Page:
An Author’s Perspective: What I Look for in a Review Blog

I tend to keep my toes on both sides of the author and book blogger line. I straddle the fence, teetering frequently into the territory of both roles. For posts, I much prefer blogging about books I’m loving, authors I want to support, and other more reader-centric topics. Of course, since I am an author, my blog frequently does feature posts about my books.

As a blogger, I get a bit nervous requesting review copies from net-galley, but I haven’t had the time to really query authors to ask for books to review. My reading list is already quite full, and the day is already not long enough.

As an author however, I’ve spent a fair amount of time emailing bloggers to ask if they might be willing to have a look and maybe a read at my book. It is as nerve-wracking and nausea-inducing as querying agents used to be. I am a tiny tiny fish in a huge ocean of authors, and book bloggers sit high on a pedestal in my mental court of community opinion. Reading a huge time investment, and asking anyone to invest multiple hours reading and reviewing my book is intimidating. But I’ve done it, and will continue to do so, time permitting.

Lately though, I’ve been receiving requests from bloggers who want to review my books. There is nothing that will make me float higher on cloud nine all day than receiving an inquiry from a blogger/reviewer or a message from a reader. I mean it is like an instant headrush of happiness. So please, keep them coming.

I have noticed that when I get these messages, I tend to go through the same set of motions each time. I wanted to take a moment to share them with you, so that if you are starting a blog, or are just curious, you might have a better idea of what us authors (or at least this author) look for when deciding to accept requests for review copies.

(This applies to blogs I am querying as well)

I generally click the link to the blog. You did include a link to your blog when you emailed me asking for a review copy, right?

One thing, and just about one thing only, will make me immediately close the blog and consider declining the request. If the page begins flashing at me, sparkling, twinkling or otherwise blinding me, or will not load because of an overly abundant amount of ostentatious graphics, I’m out of there. Blogs are personal and individual and I entirely respect that. But if it hurts my eyes, I simply won’t look at it. Don’t misunderstand me. Graphics are great. As long as they don’t interfere with the overall impression. They should feel like part of the blog, the whole picture. If I notice the graphics separate from the blog, you might be on your way to making a bad impression.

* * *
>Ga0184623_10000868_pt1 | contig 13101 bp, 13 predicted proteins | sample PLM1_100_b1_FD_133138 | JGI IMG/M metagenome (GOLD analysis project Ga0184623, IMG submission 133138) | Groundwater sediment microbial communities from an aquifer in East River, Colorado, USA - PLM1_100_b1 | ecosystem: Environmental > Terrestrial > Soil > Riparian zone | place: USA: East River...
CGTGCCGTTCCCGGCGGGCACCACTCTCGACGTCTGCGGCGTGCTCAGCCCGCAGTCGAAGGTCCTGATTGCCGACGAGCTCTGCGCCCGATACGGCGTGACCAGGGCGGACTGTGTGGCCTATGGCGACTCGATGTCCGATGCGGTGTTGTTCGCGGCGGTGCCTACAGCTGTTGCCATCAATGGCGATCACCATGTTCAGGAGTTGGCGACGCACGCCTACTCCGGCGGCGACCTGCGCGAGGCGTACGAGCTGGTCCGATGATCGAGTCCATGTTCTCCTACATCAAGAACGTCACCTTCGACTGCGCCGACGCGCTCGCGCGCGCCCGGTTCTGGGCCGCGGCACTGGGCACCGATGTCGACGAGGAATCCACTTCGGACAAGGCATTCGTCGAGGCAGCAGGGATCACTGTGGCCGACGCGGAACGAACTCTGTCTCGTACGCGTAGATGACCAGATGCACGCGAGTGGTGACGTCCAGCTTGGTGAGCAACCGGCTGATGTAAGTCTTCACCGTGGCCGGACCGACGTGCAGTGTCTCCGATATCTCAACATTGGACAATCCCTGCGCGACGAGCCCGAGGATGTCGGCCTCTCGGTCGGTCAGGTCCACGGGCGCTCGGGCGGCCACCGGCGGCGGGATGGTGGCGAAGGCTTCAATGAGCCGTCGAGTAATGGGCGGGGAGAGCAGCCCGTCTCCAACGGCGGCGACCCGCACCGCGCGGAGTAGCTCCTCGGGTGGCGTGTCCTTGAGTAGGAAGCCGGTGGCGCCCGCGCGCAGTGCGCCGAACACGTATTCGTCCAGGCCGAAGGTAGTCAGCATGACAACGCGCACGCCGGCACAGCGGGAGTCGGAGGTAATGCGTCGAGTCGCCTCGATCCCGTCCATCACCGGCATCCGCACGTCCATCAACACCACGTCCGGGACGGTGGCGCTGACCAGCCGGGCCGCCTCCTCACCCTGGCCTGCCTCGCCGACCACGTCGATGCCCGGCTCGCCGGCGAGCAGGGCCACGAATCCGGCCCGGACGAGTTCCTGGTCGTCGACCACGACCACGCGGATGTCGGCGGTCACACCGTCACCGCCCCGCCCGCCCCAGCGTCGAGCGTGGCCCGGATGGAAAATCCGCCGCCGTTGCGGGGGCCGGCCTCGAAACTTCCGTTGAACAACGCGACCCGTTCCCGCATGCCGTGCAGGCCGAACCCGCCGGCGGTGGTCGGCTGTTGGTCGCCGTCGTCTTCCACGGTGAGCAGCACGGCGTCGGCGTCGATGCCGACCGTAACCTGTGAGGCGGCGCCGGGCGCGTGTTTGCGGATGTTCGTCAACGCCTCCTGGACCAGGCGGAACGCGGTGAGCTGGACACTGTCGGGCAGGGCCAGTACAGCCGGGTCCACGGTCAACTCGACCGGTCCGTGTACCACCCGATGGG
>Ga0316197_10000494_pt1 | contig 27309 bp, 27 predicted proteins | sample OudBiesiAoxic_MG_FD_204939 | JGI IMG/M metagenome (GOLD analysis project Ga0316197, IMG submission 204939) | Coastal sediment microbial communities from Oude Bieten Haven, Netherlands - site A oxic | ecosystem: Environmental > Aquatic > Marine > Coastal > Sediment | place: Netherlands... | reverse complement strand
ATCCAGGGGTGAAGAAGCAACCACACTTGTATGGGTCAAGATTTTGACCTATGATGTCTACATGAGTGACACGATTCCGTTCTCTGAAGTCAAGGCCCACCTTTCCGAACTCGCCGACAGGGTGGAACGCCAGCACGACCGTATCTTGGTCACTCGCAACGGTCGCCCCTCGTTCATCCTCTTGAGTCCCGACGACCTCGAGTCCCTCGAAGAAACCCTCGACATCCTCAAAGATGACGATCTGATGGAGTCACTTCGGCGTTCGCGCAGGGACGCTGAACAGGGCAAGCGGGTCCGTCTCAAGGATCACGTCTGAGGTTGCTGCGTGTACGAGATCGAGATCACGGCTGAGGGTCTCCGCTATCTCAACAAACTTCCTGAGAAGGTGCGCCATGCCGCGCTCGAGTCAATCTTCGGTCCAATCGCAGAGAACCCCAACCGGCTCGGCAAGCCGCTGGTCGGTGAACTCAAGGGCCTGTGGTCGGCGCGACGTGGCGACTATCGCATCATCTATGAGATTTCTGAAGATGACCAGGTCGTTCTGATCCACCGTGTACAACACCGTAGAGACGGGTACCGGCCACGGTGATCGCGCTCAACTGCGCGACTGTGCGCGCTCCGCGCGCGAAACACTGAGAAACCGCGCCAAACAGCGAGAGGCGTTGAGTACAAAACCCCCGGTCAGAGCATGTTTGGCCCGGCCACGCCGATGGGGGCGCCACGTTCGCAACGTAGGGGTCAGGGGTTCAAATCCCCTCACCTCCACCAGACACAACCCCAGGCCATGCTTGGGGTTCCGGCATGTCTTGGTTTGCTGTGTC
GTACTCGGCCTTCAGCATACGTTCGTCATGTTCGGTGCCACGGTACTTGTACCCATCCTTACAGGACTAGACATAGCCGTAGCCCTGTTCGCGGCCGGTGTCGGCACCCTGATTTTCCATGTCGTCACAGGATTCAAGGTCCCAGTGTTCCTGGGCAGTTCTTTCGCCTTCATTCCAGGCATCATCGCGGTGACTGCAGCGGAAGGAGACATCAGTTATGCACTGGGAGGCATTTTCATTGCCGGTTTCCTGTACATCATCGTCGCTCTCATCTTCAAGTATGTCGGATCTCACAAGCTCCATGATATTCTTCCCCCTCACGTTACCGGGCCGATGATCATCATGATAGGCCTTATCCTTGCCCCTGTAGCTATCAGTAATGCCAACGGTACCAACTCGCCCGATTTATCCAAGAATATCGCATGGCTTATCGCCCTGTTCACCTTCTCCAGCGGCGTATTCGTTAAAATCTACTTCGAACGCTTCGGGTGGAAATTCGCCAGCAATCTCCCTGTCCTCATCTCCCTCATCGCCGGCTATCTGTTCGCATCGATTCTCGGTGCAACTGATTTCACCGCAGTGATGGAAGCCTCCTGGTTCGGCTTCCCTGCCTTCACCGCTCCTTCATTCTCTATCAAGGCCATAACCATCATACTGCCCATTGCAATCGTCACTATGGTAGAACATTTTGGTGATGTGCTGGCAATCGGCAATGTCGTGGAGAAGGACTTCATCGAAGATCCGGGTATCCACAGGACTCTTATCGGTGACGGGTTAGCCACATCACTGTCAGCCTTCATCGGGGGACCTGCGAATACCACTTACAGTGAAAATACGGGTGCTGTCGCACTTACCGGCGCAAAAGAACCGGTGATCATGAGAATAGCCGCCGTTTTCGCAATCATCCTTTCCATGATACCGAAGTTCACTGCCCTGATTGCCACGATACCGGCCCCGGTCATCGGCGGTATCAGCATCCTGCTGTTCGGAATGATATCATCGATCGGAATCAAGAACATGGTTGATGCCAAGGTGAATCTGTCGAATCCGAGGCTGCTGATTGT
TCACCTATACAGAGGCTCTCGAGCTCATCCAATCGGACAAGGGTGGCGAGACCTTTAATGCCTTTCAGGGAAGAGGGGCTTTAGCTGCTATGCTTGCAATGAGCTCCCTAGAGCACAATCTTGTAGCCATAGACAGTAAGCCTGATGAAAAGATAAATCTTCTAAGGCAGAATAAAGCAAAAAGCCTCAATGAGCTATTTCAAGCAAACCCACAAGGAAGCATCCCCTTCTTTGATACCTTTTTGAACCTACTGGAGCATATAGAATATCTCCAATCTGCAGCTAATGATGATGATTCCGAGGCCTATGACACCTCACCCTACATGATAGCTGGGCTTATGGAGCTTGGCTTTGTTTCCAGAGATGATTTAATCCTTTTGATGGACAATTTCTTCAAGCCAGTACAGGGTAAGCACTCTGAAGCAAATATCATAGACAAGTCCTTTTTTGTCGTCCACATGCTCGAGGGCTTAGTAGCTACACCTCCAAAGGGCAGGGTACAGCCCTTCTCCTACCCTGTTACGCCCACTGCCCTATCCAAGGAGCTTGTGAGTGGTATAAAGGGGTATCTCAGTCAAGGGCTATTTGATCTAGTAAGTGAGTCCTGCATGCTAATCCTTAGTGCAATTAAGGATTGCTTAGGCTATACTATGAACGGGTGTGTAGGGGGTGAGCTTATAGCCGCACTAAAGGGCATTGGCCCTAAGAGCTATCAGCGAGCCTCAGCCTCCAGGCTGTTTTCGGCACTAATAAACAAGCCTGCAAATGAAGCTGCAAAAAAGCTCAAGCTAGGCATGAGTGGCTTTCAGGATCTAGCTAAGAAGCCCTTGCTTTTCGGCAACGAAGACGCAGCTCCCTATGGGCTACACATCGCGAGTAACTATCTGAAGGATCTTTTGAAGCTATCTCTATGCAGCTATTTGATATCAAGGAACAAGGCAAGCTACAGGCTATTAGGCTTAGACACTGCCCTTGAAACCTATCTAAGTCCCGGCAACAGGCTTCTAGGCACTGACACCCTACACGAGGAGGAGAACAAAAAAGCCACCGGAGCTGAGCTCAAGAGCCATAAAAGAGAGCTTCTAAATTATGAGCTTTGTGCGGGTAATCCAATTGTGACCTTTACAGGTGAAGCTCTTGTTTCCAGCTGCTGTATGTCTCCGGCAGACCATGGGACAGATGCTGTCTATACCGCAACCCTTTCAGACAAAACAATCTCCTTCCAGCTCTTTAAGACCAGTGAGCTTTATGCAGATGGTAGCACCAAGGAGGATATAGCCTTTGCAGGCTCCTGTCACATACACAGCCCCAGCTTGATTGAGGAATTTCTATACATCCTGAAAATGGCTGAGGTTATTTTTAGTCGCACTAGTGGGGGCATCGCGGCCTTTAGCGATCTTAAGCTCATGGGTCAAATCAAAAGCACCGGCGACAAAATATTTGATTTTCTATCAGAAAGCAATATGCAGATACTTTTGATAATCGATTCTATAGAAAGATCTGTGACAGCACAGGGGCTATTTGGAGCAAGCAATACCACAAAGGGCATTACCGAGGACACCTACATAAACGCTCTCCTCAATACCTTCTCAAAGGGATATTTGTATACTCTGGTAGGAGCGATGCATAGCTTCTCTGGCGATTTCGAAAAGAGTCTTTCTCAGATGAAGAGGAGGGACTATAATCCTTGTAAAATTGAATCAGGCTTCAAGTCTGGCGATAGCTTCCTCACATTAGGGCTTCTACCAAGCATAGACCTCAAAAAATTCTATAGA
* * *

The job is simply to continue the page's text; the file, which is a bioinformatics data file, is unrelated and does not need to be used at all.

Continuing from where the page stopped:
If I can’t see through the bling and graphics to find content, your readers–you know, those people I am hoping to reach by providing you the requested review copy–won’t be able to find it either.

Once the blog has loaded, I usually look for a menu or navigation bar/area. I want to be able to find your review policy. I also want to be able to tell from something on your blog what types of books you like. If you mostly read and review horror, I’m going to be hesitant to send you my YA fantasy romance. If I have to really search hard to find this information, or I struggle to understand your navigation, I’ll be less impressed.

Now, less impressed doesn’t necessarily mean I’ll say no. If you are requesting an ecopy, I will almost always say yes. Mostly because I am entirely grateful that you took the time to ask, and because it doesn’t cost me anything to agree to the request. Eventually, I hope to have the budget to send out paperbacks as review copies, and at that point in time, I may have to be more selective.

Here are a few more things that I usually take note of. Are almost all of your reviews one and two stars? This is something would be a huge flag to me. There are blogs out there that enjoy being as critical as they can, and I would be concerned.

When you post your reviews do you post a link, either a buy link or to the book on GoodReads or another site like it? Things like this are a plus in my opinion because you are making it easier for your readers to find more information. Here’s another thing I love seeing in reviews : what you didn’t like. If I’m personally reading a review to decide whether I want to read a book, I want the whole picture. If you hate love triangles so you marked it down because of it, I want to know. I hate love triangles too, and may want to stay away from it.

Additionally I will check out your follower count and your post engagement. If you have 800 followers but only one out of five posts gets a single comment, then I’m going to wonder why. It is more likely to make me think that people are following your blog, but no one is reading it. Likewise if you have 50 followers but each post gets a comment or two, I’m going to believe you’ve cultivated followers who care about your content. I know numbers are only a small part of it. Getting comments is hard and certainly isn’t everything. But it is a definite bonus.

So there you have it. I hope this gives a bit more perspective on what I look for in review blogs. What do you look for in blogs you follow or blogs you submit your books too?